I’m a mess. I always have been. My hamper is overflowing, my pantry is chaotic, and my closet houses much unseen sequins. I heard all the fuss about Marie Condo’s The Life-Changing Magic of Tidying Up and I thought, finally. Someone who can fix me.
For those of you unfamiliar, Condo’s method of purging and tidying has to do with what objects bring you joy and what don’t. She writes, “Visible mess helps distract us from the true source of the disorder.” This message resonated with me. When I’m at loose ends, my shelves and floors fall into neglect.
While getting my masters degree at the University of Texas, I took a management class wherein I learned to negotiate. The first thing I tested my skill on was a dresser. The dresser is hulking – it’s so tall that I can barely see what’s on top of it – but I love it, in part because it’s emblematic of a newfound confidence and power.
Confidence and power are all well and good, but my lack of control over the top of that dresser has become problematic. When I get home from a long day, I throw my cash on it; I sprinkle bobby pins on it; I keep unread novels on it; I ferret away half-used lipsticks on it. Because it’s not fully in my sight-line, it’s easy to forget about the stuff on it. For months now, I’ve been putting stuff on it, and taking nothing off, except in harried moments of desperation.
Recently, I haven’t been able to put anything else on the dresser. Its overflowing shelf-space gives me twinges of stress and guilt. My beautiful symbol of independence has become a junk drawer: a garbage can for the refuse from long days at work and long nights of play.
So this week, I decided to tackle the dresser top with Marie Condo in mind. Does it spark joy?
I started by putting obvious things that I love and need in their place. That new orangey red lipstick went in a lipstick drawer. The sunscreen went in a crate with other miscellaneous hygiene products. The novel went next to my bed. The wine went in my mouth.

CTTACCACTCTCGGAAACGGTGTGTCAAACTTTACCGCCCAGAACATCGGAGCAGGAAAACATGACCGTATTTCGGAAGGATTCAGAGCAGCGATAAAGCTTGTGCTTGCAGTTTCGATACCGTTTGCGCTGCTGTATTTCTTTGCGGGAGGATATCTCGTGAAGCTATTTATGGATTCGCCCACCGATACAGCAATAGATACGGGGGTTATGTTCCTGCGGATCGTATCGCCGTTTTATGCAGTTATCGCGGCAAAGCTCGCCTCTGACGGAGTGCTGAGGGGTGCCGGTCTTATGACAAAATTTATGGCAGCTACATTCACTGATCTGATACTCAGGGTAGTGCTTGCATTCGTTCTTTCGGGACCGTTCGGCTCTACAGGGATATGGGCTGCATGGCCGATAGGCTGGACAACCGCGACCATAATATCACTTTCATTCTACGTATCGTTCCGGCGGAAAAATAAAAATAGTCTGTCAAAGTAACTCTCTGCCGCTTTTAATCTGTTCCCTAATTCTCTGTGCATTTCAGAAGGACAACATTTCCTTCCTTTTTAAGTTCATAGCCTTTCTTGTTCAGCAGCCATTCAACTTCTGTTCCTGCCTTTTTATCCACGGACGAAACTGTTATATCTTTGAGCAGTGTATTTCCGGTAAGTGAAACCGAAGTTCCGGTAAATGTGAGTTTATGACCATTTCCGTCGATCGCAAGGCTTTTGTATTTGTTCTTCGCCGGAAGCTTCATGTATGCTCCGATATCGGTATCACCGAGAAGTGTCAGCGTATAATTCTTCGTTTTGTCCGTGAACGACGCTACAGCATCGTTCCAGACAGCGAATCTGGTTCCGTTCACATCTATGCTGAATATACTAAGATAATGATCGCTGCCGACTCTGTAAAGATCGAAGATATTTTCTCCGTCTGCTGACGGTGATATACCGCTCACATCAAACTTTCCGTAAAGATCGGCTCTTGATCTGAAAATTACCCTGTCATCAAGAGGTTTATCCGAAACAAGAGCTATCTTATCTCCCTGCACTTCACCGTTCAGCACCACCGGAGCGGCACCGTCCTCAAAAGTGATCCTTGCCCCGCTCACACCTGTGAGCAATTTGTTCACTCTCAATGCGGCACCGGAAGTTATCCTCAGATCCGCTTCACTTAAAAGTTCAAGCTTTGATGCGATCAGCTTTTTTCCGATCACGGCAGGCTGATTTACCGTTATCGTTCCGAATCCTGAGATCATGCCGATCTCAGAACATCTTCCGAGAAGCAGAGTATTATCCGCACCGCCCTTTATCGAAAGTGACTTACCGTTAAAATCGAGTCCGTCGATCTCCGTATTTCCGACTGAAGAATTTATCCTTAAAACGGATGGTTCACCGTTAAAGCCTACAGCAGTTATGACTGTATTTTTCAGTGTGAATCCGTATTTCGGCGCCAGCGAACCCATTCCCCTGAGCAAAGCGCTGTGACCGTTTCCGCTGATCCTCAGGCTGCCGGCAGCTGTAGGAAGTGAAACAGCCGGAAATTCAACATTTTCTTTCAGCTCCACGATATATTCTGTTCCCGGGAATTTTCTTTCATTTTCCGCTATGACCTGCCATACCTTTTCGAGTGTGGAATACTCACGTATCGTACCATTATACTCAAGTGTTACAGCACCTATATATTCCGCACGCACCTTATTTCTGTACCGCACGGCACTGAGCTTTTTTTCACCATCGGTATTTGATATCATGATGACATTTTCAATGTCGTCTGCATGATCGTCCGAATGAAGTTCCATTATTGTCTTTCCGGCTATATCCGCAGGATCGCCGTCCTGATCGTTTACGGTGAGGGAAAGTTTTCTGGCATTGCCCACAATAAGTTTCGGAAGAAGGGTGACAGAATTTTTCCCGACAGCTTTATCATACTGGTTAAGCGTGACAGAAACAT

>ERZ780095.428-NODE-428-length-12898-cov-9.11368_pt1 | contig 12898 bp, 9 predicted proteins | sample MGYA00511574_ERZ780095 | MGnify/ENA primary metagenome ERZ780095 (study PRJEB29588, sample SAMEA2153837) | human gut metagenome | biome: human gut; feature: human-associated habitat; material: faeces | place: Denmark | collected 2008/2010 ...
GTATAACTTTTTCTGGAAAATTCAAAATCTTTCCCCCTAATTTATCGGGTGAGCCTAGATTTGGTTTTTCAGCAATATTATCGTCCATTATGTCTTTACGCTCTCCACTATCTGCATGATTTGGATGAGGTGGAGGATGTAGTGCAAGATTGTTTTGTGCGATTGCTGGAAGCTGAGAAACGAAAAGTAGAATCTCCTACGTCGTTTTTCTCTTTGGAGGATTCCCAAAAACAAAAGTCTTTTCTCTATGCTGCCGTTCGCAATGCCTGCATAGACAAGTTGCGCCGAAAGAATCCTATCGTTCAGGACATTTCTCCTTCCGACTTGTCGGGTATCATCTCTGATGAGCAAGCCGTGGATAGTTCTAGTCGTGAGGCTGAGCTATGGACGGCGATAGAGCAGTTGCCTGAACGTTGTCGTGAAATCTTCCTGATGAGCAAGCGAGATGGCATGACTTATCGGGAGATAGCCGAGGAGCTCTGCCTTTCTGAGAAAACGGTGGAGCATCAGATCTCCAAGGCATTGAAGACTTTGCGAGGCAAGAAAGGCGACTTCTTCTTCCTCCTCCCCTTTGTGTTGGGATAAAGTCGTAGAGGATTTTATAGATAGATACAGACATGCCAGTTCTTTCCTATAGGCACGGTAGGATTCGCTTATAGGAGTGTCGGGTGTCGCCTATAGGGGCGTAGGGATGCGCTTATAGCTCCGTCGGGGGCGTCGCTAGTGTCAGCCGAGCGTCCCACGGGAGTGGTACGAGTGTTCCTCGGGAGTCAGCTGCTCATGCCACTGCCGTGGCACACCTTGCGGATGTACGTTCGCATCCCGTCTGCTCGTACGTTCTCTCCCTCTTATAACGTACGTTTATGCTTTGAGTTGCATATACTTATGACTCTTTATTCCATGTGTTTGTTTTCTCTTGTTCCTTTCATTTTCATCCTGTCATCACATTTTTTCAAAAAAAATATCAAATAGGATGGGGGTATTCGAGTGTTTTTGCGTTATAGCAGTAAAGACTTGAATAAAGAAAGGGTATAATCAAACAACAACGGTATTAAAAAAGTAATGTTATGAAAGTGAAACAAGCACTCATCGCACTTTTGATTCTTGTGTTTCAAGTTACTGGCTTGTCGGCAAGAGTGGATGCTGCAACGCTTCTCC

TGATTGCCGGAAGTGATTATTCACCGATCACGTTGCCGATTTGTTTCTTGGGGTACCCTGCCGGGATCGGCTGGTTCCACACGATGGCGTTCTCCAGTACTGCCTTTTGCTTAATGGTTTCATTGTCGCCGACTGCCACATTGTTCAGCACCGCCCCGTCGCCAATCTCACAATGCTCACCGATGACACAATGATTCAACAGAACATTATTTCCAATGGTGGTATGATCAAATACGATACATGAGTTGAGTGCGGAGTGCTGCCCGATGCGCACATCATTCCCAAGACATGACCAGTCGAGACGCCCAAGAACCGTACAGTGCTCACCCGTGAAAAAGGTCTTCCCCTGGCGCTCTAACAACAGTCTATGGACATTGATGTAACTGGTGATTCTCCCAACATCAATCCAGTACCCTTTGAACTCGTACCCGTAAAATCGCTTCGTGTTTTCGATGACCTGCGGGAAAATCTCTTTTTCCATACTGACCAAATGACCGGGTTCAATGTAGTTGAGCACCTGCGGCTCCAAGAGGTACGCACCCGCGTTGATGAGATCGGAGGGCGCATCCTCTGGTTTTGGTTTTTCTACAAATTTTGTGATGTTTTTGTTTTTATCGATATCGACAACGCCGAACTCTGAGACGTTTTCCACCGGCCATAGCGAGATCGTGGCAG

What next? A couple of small items given to me by mentors. Once, they gave me joy, knowing someone cared enough about me to pass on small tokens. Now? They stressed me out. Keeping them felt like an obligation. They met the trash can.
A lot of these items I needed: a spray bottle to squirt my cat when she gets crazy. A lint roller, also cat-related. Dollar bills for skeeball. What did I end up feeling joyful about? The things that reminded me of other people. Perfume from Zelda. A picture of my mom when she was on her honeymoon. A portrait I did of my hero, Virginia Woolf.
So how best do we balance the things we need and the things we love? Marie Condo, who I mostly ignored during this process (I got through about ¼ of the book), has a very rosy outlook on the things we own. Being a person of smaller means, most of my objects are utilitarian or low in monetary value or importance, and I guess in their own way, they do spark joy. There was a time in my life when I couldn’t afford flea medication, or tall candles, or a stash of dollar bills for an arcade game. Like the dresser, my necessities sitting atop it are a reminder of growing confidence, a growing life, and the ability to care for myself. Putting these things in an order, making room for new little treasures and more carefully-acquired necessities, gave me the joy that Marie Condo talked about.
There are already bobby pins on the dresser. Oh well. That’s just me, isn’t it? As Virginia Woolf said, “No need to hurry. No need to sparkle. No need to be anybody but oneself.”